How can I maximise my small marketing budget?

Marketing a small business on a shoestring budget is a tough ask in the digital age, but the rewards are more than worth the effort.

While on one hand it has never been easier – in theory at least – to develop an online presence as a means of generating traffic to your business, the sheer amount of competition out there can often leave you feeling lost in the crowd.

The internet is a deep, deep ocean of forgotten URLs, spam email addresses and Donald Trump tweets, and as such your modus operandi can often get lost amid the noise.

What every marketing budget should focus on

Here at GrowthMinds we offer advice on how and where you should be targeting your marketing if you don’t have a bottomless pit of cash to delve into. Here are a few things you should focus on.

Website wow

Smart-looking websites can take time to put together but first impressions count and if your site appears tired and dull potential customers are unlikely to stick around.

Create a non-linear experience for your customer by hitting them in the face (not literally, of course; technology hasn’t quite reached that stage yet) as soon as they visit your site, asking them to-the-point questions and avoiding the risk of them getting lost navigating around a clunky interface.

Services such as Squarespace and Wix are easy-to-use website builders which are great but it’s always worth considering someone to manage your site build – getting it wrong in the beginning will cost you more further down the line. It goes without saying that you should buy your own domain name as Joebloggs.wix.com is not half as impressive as joebloggs.com.

Mobile compatibility is also key. With more and more people using their smartphones, and not their laptops, to browse the web, it is vital that your website is as functional on a five-inch screen as it is on a 13-inch.

Networking is working

This may come as a surprise to some but there is a world out there beyond laptops and iPhone screens, and often the good, old-fashioned technique of speaking to people in person (scary, right?) is the best way to increase the reach of your business.

Attend networking events that you know will be packed full of potential customers or business partners. It’s harder to ignore a polite tap on the shoulder or the offer of a drink than it is an email.

Any friends in higher places that you may have can also be called upon to help spread your reach further. Word of mouth is a marketing method that shouldn’t be underestimated.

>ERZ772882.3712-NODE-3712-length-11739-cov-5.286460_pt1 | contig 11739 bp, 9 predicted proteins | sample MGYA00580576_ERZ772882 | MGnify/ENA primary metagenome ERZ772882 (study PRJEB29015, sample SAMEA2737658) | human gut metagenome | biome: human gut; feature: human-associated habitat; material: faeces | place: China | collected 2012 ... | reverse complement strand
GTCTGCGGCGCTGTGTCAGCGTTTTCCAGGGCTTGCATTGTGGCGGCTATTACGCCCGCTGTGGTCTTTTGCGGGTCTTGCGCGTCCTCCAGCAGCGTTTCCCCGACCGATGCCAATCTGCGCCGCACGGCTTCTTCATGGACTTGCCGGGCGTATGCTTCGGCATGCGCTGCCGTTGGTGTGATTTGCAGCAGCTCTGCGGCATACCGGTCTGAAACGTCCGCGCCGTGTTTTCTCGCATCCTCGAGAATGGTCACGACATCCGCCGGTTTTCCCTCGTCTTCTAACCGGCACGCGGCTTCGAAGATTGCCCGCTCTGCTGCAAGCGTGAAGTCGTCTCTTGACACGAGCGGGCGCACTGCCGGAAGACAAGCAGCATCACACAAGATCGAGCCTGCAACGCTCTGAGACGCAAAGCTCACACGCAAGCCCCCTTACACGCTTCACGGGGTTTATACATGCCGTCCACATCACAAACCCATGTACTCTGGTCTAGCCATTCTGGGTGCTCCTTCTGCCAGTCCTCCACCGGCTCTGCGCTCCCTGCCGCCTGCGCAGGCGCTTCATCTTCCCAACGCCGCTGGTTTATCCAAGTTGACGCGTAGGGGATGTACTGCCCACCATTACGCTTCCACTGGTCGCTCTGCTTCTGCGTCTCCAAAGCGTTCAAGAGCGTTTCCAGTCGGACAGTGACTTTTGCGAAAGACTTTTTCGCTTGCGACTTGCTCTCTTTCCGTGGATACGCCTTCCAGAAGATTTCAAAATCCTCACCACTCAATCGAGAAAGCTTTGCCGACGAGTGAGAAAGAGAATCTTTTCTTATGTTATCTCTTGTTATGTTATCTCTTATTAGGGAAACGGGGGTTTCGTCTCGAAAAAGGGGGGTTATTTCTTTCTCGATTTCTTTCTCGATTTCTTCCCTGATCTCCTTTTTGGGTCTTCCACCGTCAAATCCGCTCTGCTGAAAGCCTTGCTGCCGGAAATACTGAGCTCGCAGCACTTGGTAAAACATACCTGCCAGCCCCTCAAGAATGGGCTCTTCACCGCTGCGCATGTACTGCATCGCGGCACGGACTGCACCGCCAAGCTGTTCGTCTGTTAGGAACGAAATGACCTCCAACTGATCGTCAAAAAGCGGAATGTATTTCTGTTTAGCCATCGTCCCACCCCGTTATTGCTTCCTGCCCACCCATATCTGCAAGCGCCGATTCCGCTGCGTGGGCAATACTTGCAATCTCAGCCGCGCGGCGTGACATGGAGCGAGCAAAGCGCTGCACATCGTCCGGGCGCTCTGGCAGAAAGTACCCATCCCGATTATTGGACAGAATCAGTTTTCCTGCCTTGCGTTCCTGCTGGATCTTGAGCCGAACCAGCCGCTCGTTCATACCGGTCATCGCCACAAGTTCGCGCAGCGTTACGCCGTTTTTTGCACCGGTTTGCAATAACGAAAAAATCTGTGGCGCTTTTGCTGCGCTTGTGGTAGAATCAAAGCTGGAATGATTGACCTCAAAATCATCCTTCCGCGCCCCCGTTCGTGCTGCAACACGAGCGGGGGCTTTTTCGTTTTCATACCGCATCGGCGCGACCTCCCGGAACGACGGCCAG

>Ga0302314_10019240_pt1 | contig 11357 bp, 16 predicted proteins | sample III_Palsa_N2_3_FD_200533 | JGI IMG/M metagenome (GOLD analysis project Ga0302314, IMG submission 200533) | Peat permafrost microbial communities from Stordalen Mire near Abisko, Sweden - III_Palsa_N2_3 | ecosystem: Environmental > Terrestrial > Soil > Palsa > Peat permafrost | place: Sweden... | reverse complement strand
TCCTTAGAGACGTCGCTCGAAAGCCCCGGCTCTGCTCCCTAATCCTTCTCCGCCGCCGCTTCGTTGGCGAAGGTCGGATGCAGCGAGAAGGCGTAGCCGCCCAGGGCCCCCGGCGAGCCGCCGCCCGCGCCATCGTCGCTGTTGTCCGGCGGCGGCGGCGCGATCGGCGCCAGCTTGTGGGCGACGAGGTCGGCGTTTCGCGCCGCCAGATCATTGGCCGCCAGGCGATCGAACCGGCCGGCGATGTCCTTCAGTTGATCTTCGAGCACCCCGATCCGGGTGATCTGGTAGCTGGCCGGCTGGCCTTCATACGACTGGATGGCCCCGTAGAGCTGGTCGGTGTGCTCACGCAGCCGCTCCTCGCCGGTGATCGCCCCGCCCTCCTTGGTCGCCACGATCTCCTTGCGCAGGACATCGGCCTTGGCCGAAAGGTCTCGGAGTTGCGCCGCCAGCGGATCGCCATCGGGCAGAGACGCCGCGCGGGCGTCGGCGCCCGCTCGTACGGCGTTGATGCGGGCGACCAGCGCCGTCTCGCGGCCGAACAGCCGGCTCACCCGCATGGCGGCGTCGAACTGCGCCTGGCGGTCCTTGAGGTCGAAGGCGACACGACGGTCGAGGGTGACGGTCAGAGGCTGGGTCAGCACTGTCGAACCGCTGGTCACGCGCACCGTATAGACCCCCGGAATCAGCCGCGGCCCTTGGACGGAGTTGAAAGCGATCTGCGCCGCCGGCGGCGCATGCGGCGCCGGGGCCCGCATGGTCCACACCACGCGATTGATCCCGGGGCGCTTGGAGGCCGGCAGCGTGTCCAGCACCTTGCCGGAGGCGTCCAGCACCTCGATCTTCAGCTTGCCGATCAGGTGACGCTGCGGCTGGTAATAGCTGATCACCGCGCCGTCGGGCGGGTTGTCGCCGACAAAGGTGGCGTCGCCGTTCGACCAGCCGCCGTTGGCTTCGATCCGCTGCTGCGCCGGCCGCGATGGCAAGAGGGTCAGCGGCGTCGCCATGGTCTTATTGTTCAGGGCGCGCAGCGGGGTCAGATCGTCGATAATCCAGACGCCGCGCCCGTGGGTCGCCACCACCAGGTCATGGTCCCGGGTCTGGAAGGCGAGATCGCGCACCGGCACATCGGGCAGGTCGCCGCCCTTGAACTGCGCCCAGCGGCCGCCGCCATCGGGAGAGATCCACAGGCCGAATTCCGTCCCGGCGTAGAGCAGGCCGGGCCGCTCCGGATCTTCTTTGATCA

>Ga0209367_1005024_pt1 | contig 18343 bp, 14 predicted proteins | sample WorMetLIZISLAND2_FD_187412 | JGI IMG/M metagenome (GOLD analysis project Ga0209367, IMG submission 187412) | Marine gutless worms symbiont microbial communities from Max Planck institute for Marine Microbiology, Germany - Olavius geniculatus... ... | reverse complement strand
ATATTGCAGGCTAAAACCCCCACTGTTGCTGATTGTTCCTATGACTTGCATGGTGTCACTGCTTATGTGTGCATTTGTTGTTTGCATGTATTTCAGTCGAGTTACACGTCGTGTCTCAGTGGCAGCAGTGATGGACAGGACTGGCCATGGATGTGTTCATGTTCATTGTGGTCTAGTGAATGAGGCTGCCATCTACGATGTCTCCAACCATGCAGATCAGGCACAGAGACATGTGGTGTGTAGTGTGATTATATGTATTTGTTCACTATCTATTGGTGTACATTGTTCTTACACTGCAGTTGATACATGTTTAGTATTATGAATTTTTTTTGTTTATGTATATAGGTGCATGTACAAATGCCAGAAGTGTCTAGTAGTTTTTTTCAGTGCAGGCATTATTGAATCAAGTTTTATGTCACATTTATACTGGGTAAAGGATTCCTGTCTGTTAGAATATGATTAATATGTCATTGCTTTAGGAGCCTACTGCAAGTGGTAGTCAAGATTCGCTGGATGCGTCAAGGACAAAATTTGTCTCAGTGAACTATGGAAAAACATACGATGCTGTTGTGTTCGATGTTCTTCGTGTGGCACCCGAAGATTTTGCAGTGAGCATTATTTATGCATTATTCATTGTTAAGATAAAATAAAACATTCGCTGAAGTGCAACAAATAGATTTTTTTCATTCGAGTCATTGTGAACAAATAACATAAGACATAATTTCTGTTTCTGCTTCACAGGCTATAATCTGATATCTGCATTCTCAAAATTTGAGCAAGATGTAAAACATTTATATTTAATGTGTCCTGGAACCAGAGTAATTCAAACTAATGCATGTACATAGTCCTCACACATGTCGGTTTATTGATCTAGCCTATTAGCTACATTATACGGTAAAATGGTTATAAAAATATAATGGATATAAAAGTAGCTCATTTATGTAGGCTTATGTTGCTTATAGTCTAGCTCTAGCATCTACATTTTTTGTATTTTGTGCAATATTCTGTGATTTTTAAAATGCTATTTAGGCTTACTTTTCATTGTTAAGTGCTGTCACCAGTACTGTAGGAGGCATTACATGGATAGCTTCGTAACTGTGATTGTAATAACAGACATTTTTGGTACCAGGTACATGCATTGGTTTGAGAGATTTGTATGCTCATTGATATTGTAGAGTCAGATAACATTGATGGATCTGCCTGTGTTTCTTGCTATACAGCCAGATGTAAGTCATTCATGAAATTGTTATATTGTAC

Content is king

Content marketing has replaced much of the traditional Mad Men-style advertising campaigns, which are seen as the vendor’s agenda, as savvy customers instead react to story-telling which highlights what’s in it for them.

Content could range from a 15-minute video on YouTube, to a five-second GIF on Twitter. It could be a 700-word article, or a snappy 12-word tweet. Among the most successful examples of low-cost, content marketing in the digital age are the ‘how to’ videos on YouTube.

Blogs are very effective as they enrich your website with extra content and keywords that can boost SEO rankings. They can also be shared on social media to pro-actively entice new visitors to your website.

If you’re stuck working out what to write for your first blog post, check out our content cheat sheet over here. It’s a step by step guide on writing engaging content for your audience.

Be social

Social media is a fantastic resource for growing your business and keeping in contact with customers and alluring new ones. In today’s climate the choice of platforms can be overwhelming so it is important to hone in on two or three, as opposed to trying to have a presence across Facebook, Twitter, Instagram, Pinterest, Snapchat, YouTube, Tumblr, Google Plus and everything in between. Tinder probably isn’t necessary.

Creating a consistent brand identity across, for example, Facebook, Twitter and Instagram would be enough if that suits your business and your audience. If you are targeting an age range of 18-25-year-olds then Snapchat might be more worthwhile than Facebook.

Encourage customers to share their experiences using a dedicated hashtag, and engage with any mentions you may receive. Sure, a simple ‘like’ notifies the sender that you have seen their message, but why not quote the tweet and share it with your followers? Show them you care.

Emojis can also give the business a winking-face-style boost. Love ‘em or hate ‘em, emojis are taking over. Adding an emoji or two to your tweet or Facebook post will stand out on your followers’ timeline.

Beat the competition

Awards are handed out for pretty much everything you can think of nowadays so no matter how niche your company may be, you can bet there is a competition worth entering. A snazzy certificate at reception, a message on your website or mention in a blog, pointing out that your company scooped first place in a local, regional or even national competition will stick in the mind.

A piece in the local newspaper celebrating your win will raise your profile ever further. People do still read them, even if just online.

Even if you do not win such a competition – most of which will be free to enter, by the way – the experience will allow you to assess where your business may need tweaking. There’ll always be next year!

No matter the size of your marketing budget, GrowthMinds has a plan for you. Contact us to find how we can help you get the maximum rewards for your outlay.